Continental Divide National Scenic Trail is every nature hiking enthusiast’s dream challenge. It allows the best chance to experience adventure and the wonders of nature all on a single trail.
The entire trail transverses BLM managed lands in five states and takes long-distance hikers several months to complete. Hikers can decide to hitch-hike some of the way on paved roads in the more developed regions of the trail system.
The trail passes wilderness regions in Montana, Idaho, Wyoming, Colorado, and New Mexico, allowing hikers to take in the diverse landscape and ecosystems of each state. This mammoth trail system passes through National Forests, Wilderness Areas, National Parks, a National Monument, and several Bureau of Land Management Resource Areas along the way.
The highest peak along the trail is found at Colorado’s section of the trail. Grays Peak is 14,270 feet high, and the ninth highest peak of Colorado. The trail to the summit is actually very well-developed and well-defined. The trail is approximately nine miles long and takes between five to seven hours to complete.
Mountain goats can be spotted all around this region. At the top of the peak is a glacier-carved cirque with Grays Peak on top of it. The climb is described as strenuous and pets are welcome to join you in the ascent. However, wilderness areas along the Continental Divide National Scenic Trail do not permit pets of any kind.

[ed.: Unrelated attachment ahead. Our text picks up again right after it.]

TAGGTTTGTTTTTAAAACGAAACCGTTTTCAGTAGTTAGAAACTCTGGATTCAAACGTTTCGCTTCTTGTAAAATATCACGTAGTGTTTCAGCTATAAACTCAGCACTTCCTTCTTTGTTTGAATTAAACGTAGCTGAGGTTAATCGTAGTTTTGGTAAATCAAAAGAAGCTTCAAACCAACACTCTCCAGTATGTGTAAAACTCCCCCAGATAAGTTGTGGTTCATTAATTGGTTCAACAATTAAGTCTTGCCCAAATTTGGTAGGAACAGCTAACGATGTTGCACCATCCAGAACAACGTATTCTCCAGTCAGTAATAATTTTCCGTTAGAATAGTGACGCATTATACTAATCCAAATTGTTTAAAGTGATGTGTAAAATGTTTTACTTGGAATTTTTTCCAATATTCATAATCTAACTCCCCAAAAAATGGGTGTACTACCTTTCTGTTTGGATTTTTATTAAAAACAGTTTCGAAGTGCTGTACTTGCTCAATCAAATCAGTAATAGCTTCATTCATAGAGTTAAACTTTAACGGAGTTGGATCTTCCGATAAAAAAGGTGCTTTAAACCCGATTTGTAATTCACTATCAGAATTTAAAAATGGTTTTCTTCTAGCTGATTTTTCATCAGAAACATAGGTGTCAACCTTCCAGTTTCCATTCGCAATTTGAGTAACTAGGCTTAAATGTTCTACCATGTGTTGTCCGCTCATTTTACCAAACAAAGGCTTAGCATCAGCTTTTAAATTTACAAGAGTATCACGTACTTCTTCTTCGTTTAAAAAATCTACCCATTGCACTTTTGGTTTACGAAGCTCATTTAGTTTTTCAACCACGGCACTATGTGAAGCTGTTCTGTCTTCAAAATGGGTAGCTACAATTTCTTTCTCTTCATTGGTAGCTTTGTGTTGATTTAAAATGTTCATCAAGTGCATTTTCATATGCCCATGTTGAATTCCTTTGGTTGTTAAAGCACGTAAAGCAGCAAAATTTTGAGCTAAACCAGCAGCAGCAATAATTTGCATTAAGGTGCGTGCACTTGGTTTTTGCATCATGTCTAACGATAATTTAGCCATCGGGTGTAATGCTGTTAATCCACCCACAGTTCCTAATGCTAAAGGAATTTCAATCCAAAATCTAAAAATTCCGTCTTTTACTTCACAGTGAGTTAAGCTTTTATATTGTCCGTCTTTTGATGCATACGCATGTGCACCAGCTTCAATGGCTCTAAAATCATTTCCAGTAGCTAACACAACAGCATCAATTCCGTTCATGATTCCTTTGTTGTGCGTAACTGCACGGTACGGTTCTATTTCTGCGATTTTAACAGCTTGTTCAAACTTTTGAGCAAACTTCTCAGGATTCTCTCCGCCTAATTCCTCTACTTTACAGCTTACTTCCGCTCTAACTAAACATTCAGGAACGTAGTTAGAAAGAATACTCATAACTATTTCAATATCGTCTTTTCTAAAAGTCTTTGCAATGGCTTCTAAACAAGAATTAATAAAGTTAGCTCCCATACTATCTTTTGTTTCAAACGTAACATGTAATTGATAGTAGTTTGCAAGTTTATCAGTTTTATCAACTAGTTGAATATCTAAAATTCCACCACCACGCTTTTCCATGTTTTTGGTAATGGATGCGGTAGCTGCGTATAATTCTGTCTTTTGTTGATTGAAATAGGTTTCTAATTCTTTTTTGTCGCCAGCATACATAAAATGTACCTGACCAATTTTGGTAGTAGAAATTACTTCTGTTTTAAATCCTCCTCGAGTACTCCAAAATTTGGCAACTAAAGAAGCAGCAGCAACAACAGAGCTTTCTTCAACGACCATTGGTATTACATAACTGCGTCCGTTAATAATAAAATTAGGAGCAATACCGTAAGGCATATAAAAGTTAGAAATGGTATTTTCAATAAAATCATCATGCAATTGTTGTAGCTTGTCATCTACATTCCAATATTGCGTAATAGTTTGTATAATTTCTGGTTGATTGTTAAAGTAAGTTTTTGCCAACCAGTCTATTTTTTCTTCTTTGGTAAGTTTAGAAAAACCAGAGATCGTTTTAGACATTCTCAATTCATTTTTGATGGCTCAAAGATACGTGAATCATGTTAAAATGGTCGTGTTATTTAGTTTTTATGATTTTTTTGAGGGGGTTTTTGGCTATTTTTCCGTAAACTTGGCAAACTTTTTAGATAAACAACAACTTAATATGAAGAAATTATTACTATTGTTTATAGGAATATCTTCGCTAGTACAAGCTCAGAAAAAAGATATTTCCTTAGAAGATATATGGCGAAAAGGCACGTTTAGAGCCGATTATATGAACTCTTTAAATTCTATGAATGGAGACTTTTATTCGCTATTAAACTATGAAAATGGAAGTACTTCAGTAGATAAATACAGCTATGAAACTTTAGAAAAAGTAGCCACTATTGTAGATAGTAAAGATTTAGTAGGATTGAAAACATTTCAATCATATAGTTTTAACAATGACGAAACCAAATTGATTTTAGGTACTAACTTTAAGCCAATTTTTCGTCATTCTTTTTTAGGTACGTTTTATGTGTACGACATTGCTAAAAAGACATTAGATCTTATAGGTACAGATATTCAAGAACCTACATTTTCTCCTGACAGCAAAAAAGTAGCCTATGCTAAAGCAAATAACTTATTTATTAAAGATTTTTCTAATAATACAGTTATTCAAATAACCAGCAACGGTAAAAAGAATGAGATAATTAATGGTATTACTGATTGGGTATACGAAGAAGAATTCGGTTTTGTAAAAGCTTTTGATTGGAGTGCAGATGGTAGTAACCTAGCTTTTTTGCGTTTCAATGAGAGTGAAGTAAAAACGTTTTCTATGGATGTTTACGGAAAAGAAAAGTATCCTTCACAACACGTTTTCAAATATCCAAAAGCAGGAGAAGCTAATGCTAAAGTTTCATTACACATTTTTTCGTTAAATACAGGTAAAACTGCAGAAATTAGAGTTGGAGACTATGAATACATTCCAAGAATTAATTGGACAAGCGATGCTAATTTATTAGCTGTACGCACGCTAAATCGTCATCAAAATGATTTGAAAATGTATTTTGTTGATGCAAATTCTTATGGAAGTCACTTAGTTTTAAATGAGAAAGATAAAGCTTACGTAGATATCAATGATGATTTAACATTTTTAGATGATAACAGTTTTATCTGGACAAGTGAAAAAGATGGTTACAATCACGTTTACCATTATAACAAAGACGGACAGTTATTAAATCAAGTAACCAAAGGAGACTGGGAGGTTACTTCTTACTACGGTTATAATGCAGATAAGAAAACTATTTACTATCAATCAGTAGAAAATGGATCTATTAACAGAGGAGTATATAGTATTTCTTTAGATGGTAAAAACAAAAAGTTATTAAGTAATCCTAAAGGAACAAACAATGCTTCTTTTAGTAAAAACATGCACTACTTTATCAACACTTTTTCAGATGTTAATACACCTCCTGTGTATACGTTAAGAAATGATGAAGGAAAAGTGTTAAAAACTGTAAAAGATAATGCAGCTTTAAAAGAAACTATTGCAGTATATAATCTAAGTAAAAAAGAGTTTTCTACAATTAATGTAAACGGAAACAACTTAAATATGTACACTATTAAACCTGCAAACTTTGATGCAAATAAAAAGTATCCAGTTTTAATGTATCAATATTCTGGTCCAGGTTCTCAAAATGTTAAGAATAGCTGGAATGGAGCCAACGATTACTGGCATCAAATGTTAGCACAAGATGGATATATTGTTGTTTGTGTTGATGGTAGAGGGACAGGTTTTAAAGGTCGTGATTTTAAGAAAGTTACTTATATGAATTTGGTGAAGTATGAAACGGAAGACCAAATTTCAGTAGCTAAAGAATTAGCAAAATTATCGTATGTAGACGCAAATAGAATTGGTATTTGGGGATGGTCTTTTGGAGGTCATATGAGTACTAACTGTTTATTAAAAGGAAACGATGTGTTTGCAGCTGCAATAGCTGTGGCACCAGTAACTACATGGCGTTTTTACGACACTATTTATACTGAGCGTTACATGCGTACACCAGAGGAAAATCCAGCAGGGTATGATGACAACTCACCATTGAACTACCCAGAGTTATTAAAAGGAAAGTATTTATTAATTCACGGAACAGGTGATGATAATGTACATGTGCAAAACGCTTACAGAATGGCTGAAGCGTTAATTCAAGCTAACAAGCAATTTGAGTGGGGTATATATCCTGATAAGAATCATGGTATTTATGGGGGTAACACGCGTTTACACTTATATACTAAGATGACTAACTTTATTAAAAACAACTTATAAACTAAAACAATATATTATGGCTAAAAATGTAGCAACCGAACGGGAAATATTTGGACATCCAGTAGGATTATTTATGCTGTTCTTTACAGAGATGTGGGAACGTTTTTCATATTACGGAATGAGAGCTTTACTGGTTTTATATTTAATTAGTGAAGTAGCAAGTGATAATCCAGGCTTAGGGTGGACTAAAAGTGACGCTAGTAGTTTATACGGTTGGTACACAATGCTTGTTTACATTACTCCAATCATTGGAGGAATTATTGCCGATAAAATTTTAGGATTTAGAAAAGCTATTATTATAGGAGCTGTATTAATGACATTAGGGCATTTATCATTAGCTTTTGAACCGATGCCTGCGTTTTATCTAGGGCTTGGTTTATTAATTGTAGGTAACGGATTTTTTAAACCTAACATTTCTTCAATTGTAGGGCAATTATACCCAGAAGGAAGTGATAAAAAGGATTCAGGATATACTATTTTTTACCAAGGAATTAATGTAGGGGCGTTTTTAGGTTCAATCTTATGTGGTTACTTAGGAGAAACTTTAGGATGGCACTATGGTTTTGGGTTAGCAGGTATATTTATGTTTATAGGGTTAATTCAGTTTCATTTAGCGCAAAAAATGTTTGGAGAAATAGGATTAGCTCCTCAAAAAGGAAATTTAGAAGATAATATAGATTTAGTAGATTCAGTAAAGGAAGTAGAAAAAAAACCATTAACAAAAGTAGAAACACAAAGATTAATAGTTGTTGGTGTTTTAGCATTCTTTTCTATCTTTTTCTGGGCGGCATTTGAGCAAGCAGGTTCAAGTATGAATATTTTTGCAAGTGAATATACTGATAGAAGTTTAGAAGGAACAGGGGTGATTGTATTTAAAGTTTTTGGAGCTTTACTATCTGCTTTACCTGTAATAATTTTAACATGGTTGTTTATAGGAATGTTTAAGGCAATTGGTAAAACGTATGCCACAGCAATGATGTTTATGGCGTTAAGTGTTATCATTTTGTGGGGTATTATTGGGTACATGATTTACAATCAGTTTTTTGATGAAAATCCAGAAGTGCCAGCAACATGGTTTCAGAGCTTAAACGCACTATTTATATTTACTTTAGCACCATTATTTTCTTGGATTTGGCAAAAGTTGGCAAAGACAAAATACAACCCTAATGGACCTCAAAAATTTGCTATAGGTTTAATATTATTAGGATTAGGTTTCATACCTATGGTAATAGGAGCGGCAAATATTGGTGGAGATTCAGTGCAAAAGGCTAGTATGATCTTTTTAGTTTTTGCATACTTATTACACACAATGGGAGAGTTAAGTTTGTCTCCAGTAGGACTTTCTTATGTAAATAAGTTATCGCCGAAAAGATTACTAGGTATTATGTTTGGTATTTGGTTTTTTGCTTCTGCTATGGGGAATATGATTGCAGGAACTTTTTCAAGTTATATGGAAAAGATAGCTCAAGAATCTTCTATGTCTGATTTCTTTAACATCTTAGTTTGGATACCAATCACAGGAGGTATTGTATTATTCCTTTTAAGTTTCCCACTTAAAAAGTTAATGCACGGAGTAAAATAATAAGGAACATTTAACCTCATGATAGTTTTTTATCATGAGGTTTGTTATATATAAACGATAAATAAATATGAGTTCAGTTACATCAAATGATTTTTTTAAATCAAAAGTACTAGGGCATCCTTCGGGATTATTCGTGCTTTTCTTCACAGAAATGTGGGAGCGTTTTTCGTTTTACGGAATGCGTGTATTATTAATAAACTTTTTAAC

While hunting is prohibited anywhere on the trail system, fishing is allowed. A popular activity among backpackers and outdoor recreationists, fishing is a great way to spend some peaceful and alone time amid nature’s bounty. Every now and then, you can also enjoy seafood as one of your outdoor meals. There are numerous creeks, rivers, and springs along the way where anglers can test their skills at catching bass, walleye, pike and plenty of other freshwater species.
The trail runs deep into the wilderness regions of five different states, allowing hikers to come across plenty of wildlife. In Montana and Idaho, grizzly bear, gray wolf, and mountain goats are abundant. In New Mexico, you are most likely to come across pronghorn antelope, javelina, and Gila monsters. In Colorado, elk, mule deer, moose, white-tailed deer, bighorn sheep, coyote, Canada Lynx, pronghorn, and mountain goat are in great numbers, among other wildlife.
The Continental Divide Scenic National Trail runs past mountains, valleys, rivers, and forests, with all kinds of ecosystems and topography. This means a large number of bird species can be spotted along the trail.
Montana and Idaho are home to bald eagle and osprey, whereas New Mexico is home to turkey vultures and road runners. Birdwatchers braving this challenging trail are likely to spot hundreds of different bird species by the journey's end.
Horseback riding is just as common on the National Trails as hiking. As a matter of fact, about 34% of the Continental Divide National Scenic Trail is reserved for hiking and horseback riding.
Riding on horseback does not damage or disturb the surrounding landscape unlike the use of OHVs and ATVs. In fact, riding on horseback helps preserve the natural, historic, and cultural resources along the Trail’s corridor and is one of the best ways to enjoy this beautiful trail system.